News & How-To
Formerly branded as GlobalGazette.ca
Articles, press releases,and how-to information for everyone interested in genealogy and history
Subscribe to our free newsletter
Article Published July 14, 2001
POST-1901 CENSUS NEWS (Canada)
By: Gordon A. Watts, firstname.lastname@example.org
Greetings Readers, and Members of Parliament
Census Day 15 May 2001
The day for "counting yourself in" has come and gone. Census 2001 provoked a number of complaints, many of which Statistics Canada had encountered in previous Census collections, and which they claimed to have remedied. Enumerators living next door to those they were supposed to enumerate. No delivery of forms. People being told forms were not delivered because the enumerator had another job that took precedence over delivering forms. At least one individual complained about being identifiable because they were the only one having a specific postal code.
With the encouragement of the Canada Census Committee, many respondents included a letter of protest that was downloaded from the Post 1901 Census Project website, or composed their own. Respondents were encouraged also to utilize the "Comments" section of the Census forms to voice their support for public access to Historic Census records. Unfortunately it is unlikely we will ever know how many of these complaints actually made it through to Chief Statistician Ivan Fellegi.
It would appear that someone has done more than complain about questions asked on the long form of Census. According to MP Peter MacKay (Pictou - Antigonish - Guysborough), speaking during question period in the House of Commons on Friday 18 May 2001, a class action suit was filed against the crown on Thursday 17 May. This suit claims that the long form of the census violates a person's right to privacy and discriminates against 20 percent of the population. It is my understanding that in the US, the 2000 Census was to be the last one on which they use a long form questionnaire. Perhaps it is time for Canada to follow suit and return the Census to what is was intended - an enumeration of the population.
It is difficult to tell what affect such a suit, and how it turns out, would have on our efforts to regain public access to Historic Census. It could have little effect, or the effect could be disastrous. If anyone has seen any newspaper accounts about such a suit against the crown I would appreciate receiving a copy of it, or being advised where I might obtain it.
"No consensus on the census"
This was the headline of an article by David Swick in the Halifax Daily News of 8 May 2001. As I have included in previous columns articles supportive of our efforts to regain public access to Historic Census, so will I copy his non-supportive article at this time. Mr. Swick has done his readers no good service in writing this article, filled with partial truths. His article gives the impression that Statistics Canada, of its own accord, wants to give cart blanche access to personal information from current Census records, but is prevented from doing so by his apparent hero, the Privacy Commissioner. He would have done better to do some additional research in order to write an article truly representative of the facts.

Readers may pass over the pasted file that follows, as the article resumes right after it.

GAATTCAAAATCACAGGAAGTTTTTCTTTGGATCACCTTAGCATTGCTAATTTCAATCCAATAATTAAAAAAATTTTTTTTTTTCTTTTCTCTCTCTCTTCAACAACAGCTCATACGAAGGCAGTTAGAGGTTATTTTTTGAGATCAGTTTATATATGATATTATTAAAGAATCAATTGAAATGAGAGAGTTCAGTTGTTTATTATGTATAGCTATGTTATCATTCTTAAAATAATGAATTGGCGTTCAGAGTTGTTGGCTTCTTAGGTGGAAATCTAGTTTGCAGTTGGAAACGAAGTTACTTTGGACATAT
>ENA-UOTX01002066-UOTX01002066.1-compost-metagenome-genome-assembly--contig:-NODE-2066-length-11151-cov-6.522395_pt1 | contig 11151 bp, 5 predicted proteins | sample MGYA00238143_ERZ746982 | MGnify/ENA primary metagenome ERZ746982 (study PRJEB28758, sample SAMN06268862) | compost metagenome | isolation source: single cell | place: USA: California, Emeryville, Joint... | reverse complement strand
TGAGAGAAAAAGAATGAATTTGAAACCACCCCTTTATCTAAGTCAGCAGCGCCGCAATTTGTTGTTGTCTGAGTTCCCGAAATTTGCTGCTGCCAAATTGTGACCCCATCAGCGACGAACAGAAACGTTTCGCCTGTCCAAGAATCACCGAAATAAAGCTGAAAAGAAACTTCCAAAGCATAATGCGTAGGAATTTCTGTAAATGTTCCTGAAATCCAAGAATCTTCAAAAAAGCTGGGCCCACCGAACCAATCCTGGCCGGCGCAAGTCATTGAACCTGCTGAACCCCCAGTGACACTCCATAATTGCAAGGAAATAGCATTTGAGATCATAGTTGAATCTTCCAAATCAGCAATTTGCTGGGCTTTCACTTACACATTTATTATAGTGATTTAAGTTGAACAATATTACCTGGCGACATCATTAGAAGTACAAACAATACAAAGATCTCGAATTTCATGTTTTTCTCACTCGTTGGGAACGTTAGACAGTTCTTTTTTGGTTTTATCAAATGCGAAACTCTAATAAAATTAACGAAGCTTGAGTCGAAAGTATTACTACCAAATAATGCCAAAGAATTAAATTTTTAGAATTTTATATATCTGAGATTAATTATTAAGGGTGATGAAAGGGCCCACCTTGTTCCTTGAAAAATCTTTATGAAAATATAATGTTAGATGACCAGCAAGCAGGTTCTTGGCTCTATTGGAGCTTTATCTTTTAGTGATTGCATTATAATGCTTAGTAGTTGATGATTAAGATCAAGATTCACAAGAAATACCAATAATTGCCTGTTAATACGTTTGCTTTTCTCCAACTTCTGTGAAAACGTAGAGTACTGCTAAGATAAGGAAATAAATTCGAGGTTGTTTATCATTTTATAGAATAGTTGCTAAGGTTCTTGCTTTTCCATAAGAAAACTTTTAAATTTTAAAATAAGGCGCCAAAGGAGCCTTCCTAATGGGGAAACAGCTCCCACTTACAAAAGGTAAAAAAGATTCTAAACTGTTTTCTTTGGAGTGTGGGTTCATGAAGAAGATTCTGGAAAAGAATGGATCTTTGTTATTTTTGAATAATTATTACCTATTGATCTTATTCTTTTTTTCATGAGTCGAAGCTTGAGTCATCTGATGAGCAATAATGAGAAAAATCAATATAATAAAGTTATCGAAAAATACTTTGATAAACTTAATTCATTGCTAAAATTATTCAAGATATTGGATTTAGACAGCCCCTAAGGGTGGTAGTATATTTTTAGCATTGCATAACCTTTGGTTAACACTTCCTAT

One of our supporters, Mary Ann Bohaker, was so incensed with Mr. Swick's article she wrote him a letter in response. It is copied, with permission, below Mr. Swick's article. Mary Anne's own words express how she felt in posting her letter to the Canada-Census-Campaign mail list.
Before you count yourself into the census, you should know that your information may not remain so perfectly secure as you think. Statistics Canada is not yet allowed to release your most private information - but not for lack of trying.
Two years ago, the ministry of industry asked Statistics Canada to look at ways legislation might be amended to allow access to individual census returns. Rather than reject the idea outright, Statistics Canada prepare two options: amending the Statistics Act to allow access to the 2001 and all subsequent censuses, or simply amending the act retroactively to override the confidentiality provisions.
Both options were opposed by our national privacy commissioner, and have faded away - at least for now.
The privacy commissioner is our nation privacy ombudsman. Until recently, the office was held by former TV news journalist Bruce Phillips; now it's George Radwanski. Both have expressed serious concerns about the census.
For more than 100 years, Canadians have dutifully answered more and more invasive census questions, based on the belief that the information is needed to calculate transfer payments, draw electoral boundaries and other mundane matters.